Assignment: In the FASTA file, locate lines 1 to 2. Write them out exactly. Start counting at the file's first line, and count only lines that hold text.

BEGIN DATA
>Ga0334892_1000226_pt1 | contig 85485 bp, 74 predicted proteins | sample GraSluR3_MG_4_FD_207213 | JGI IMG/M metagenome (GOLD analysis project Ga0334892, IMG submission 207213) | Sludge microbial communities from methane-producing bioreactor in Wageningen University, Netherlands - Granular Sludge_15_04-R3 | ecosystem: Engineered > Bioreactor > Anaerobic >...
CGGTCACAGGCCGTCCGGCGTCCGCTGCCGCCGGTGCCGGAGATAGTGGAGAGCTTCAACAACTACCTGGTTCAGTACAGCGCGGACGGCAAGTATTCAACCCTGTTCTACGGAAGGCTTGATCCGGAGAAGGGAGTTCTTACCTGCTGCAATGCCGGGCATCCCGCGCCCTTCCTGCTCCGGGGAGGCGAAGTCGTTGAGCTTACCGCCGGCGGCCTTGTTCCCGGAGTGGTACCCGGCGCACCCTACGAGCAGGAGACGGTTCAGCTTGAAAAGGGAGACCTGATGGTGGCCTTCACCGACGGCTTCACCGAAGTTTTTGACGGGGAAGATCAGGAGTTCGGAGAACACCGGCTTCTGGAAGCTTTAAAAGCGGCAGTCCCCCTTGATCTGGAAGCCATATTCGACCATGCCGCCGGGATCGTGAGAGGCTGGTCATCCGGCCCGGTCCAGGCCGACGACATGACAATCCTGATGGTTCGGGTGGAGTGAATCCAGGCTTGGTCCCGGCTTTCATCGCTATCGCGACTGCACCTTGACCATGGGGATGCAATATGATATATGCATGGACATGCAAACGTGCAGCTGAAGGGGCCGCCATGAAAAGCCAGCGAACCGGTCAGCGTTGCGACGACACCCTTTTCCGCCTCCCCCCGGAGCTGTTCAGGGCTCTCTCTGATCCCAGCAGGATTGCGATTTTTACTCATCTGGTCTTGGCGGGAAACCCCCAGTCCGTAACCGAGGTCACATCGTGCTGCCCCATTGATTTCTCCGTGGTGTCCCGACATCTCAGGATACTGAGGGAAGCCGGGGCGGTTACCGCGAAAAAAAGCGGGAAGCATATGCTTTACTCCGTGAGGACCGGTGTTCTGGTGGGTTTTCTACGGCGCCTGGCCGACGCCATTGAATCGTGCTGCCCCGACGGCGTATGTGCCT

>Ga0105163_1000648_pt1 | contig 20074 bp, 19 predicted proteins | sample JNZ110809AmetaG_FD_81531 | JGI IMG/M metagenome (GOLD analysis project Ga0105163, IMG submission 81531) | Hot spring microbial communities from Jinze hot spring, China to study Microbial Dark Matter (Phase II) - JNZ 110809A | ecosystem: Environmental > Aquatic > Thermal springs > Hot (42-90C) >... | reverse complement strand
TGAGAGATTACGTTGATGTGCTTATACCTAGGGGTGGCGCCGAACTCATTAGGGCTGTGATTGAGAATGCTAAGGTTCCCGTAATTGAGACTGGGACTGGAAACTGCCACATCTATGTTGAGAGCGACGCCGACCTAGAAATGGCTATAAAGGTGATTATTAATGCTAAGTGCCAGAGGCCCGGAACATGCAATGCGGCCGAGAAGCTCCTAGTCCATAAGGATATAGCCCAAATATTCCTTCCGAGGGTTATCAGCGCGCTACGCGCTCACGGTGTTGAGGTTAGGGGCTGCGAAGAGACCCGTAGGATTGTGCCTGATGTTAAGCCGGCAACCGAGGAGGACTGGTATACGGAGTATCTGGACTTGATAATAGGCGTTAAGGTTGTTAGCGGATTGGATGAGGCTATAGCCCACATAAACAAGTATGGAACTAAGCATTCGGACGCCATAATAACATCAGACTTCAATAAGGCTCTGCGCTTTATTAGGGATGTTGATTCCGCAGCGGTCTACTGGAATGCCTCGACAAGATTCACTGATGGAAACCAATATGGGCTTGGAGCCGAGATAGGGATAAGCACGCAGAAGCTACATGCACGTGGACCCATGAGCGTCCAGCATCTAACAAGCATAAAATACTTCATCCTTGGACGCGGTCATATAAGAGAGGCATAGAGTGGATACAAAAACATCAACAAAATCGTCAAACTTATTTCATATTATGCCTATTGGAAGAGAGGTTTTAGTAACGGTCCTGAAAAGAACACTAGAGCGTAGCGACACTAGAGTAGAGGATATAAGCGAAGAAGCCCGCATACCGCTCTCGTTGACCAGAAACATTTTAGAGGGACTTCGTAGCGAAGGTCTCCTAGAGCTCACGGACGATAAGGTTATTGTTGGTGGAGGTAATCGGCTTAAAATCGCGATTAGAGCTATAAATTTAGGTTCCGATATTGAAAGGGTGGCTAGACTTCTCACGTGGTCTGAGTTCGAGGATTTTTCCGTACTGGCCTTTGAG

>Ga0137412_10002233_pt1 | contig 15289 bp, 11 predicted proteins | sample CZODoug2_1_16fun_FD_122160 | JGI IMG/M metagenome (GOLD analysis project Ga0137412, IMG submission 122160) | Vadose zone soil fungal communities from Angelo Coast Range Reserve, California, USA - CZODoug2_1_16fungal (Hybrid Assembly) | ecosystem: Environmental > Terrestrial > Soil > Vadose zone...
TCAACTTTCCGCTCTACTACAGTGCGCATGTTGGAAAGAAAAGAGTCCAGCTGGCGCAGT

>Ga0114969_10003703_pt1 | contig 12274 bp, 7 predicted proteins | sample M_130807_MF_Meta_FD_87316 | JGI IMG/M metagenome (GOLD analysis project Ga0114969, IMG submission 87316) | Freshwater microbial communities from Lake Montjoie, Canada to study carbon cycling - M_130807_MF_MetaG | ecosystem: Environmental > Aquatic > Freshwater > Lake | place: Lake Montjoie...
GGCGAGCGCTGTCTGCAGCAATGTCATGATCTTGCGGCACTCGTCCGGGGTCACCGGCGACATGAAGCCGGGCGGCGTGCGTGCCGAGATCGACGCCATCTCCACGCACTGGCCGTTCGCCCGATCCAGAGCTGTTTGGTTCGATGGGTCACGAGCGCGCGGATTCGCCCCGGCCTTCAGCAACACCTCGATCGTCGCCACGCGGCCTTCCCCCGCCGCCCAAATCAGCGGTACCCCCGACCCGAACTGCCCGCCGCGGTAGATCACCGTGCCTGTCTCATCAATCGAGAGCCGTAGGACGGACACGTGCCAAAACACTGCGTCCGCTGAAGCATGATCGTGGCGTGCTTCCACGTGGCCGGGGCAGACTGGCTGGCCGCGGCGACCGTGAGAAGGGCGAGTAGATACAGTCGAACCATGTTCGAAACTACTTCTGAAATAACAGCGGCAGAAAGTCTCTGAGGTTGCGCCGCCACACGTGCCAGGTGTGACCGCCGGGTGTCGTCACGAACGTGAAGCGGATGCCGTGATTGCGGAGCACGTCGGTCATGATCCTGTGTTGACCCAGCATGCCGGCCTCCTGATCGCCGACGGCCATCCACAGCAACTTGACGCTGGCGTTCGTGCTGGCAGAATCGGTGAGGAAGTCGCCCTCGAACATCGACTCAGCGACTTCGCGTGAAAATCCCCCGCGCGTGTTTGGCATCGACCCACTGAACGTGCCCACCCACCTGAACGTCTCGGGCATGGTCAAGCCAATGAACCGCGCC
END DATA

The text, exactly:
>Ga0334892_1000226_pt1 | contig 85485 bp, 74 predicted proteins | sample GraSluR3_MG_4_FD_207213 | JGI IMG/M metagenome (GOLD analysis project Ga0334892, IMG submission 207213) | Sludge microbial communities from methane-producing bioreactor in Wageningen University, Netherlands - Granular Sludge_15_04-R3 | ecosystem: Engineered > Bioreactor > Anaerobic >...
CGGTCACAGGCCGTCCGGCGTCCGCTGCCGCCGGTGCCGGAGATAGTGGAGAGCTTCAACAACTACCTGGTTCAGTACAGCGCGGACGGCAAGTATTCAACCCTGTTCTACGGAAGGCTTGATCCGGAGAAGGGAGTTCTTACCTGCTGCAATGCCGGGCATCCCGCGCCCTTCCTGCTCCGGGGAGGCGAAGTCGTTGAGCTTACCGCCGGCGGCCTTGTTCCCGGAGTGGTACCCGGCGCACCCTACGAGCAGGAGACGGTTCAGCTTGAAAAGGGAGACCTGATGGTGGCCTTCACCGACGGCTTCACCGAAGTTTTTGACGGGGAAGATCAGGAGTTCGGAGAACACCGGCTTCTGGAAGCTTTAAAAGCGGCAGTCCCCCTTGATCTGGAAGCCATATTCGACCATGCCGCCGGGATCGTGAGAGGCTGGTCATCCGGCCCGGTCCAGGCCGACGACATGACAATCCTGATGGTTCGGGTGGAGTGAATCCAGGCTTGGTCCCGGCTTTCATCGCTATCGCGACTGCACCTTGACCATGGGGATGCAATATGATATATGCATGGACATGCAAACGTGCAGCTGAAGGGGCCGCCATGAAAAGCCAGCGAACCGGTCAGCGTTGCGACGACACCCTTTTCCGCCTCCCCCCGGAGCTGTTCAGGGCTCTCTCTGATCCCAGCAGGATTGCGATTTTTACTCATCTGGTCTTGGCGGGAAACCCCCAGTCCGTAACCGAGGTCACATCGTGCTGCCCCATTGATTTCTCCGTGGTGTCCCGACATCTCAGGATACTGAGGGAAGCCGGGGCGGTTACCGCGAAAAAAAGCGGGAAGCATATGCTTTACTCCGTGAGGACCGGTGTTCTGGTGGGTTTTCTACGGCGCCTGGCCGACGCCATTGAATCGTGCTGCCCCGACGGCGTATGTGCCT